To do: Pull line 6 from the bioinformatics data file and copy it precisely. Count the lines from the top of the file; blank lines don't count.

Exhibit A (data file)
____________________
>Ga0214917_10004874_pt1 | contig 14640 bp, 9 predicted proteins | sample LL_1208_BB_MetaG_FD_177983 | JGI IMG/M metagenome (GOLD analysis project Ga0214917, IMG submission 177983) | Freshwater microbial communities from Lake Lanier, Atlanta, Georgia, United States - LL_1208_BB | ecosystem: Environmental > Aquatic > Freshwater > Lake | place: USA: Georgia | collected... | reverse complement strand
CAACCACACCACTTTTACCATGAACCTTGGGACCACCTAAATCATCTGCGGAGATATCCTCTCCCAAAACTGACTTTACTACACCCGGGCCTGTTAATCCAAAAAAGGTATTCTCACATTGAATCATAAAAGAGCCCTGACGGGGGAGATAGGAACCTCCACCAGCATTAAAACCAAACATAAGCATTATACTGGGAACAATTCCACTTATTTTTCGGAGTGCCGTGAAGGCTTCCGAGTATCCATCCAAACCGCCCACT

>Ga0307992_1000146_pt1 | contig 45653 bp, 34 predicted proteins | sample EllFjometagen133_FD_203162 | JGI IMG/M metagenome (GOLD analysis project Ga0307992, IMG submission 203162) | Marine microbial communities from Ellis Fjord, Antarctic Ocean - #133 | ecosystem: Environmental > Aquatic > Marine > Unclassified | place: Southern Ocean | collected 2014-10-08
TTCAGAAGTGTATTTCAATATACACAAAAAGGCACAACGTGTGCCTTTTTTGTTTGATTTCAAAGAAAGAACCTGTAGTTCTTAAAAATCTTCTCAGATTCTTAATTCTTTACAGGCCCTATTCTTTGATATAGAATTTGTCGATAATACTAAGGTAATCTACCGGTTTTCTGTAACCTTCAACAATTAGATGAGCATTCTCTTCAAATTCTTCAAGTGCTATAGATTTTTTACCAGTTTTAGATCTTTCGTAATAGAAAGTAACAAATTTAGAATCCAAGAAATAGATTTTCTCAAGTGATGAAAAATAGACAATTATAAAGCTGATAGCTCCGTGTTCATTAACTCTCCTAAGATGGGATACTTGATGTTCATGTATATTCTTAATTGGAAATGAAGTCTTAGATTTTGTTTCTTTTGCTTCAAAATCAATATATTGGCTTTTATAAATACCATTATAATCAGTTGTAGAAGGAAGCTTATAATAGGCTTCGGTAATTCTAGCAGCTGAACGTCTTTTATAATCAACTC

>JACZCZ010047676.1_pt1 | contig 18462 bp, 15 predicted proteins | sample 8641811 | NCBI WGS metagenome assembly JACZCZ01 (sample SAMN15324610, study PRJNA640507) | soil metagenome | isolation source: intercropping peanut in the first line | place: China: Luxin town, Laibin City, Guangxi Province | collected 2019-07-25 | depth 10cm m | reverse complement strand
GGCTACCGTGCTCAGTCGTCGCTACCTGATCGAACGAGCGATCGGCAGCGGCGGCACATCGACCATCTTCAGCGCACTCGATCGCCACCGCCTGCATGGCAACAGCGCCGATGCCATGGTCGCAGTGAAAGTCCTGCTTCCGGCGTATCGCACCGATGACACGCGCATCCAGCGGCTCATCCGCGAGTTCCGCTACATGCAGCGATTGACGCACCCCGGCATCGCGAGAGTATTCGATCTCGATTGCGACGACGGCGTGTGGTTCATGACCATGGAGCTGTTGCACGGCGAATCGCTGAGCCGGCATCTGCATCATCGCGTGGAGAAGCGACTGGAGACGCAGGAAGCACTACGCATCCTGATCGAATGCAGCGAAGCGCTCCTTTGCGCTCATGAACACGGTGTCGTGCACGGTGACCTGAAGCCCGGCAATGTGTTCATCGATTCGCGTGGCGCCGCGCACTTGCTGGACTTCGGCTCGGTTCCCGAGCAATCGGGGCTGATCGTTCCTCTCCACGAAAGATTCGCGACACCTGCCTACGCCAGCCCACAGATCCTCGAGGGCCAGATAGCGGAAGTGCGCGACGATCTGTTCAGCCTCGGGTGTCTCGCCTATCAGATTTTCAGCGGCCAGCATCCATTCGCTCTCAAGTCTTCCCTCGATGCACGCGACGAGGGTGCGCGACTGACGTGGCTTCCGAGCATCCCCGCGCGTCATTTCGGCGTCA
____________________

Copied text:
GGCTACCGTGCTCAGTCGTCGCTACCTGATCGAACGAGCGATCGGCAGCGGCGGCACATCGACCATCTTCAGCGCACTCGATCGCCACCGCCTGCATGGCAACAGCGCCGATGCCATGGTCGCAGTGAAAGTCCTGCTTCCGGCGTATCGCACCGATGACACGCGCATCCAGCGGCTCATCCGCGAGTTCCGCTACATGCAGCGATTGACGCACCCCGGCATCGCGAGAGTATTCGATCTCGATTGCGACGACGGCGTGTGGTTCATGACCATGGAGCTGTTGCACGGCGAATCGCTGAGCCGGCATCTGCATCATCGCGTGGAGAAGCGACTGGAGACGCAGGAAGCACTACGCATCCTGATCGAATGCAGCGAAGCGCTCCTTTGCGCTCATGAACACGGTGTCGTGCACGGTGACCTGAAGCCCGGCAATGTGTTCATCGATTCGCGTGGCGCCGCGCACTTGCTGGACTTCGGCTCGGTTCCCGAGCAATCGGGGCTGATCGTTCCTCTCCACGAAAGATTCGCGACACCTGCCTACGCCAGCCCACAGATCCTCGAGGGCCAGATAGCGGAAGTGCGCGACGATCTGTTCAGCCTCGGGTGTCTCGCCTATCAGATTTTCAGCGGCCAGCATCCATTCGCTCTCAAGTCTTCCCTCGATGCACGCGACGAGGGTGCGCGACTGACGTGGCTTCCGAGCATCCCCGCGCGTCATTTCGGCGTCA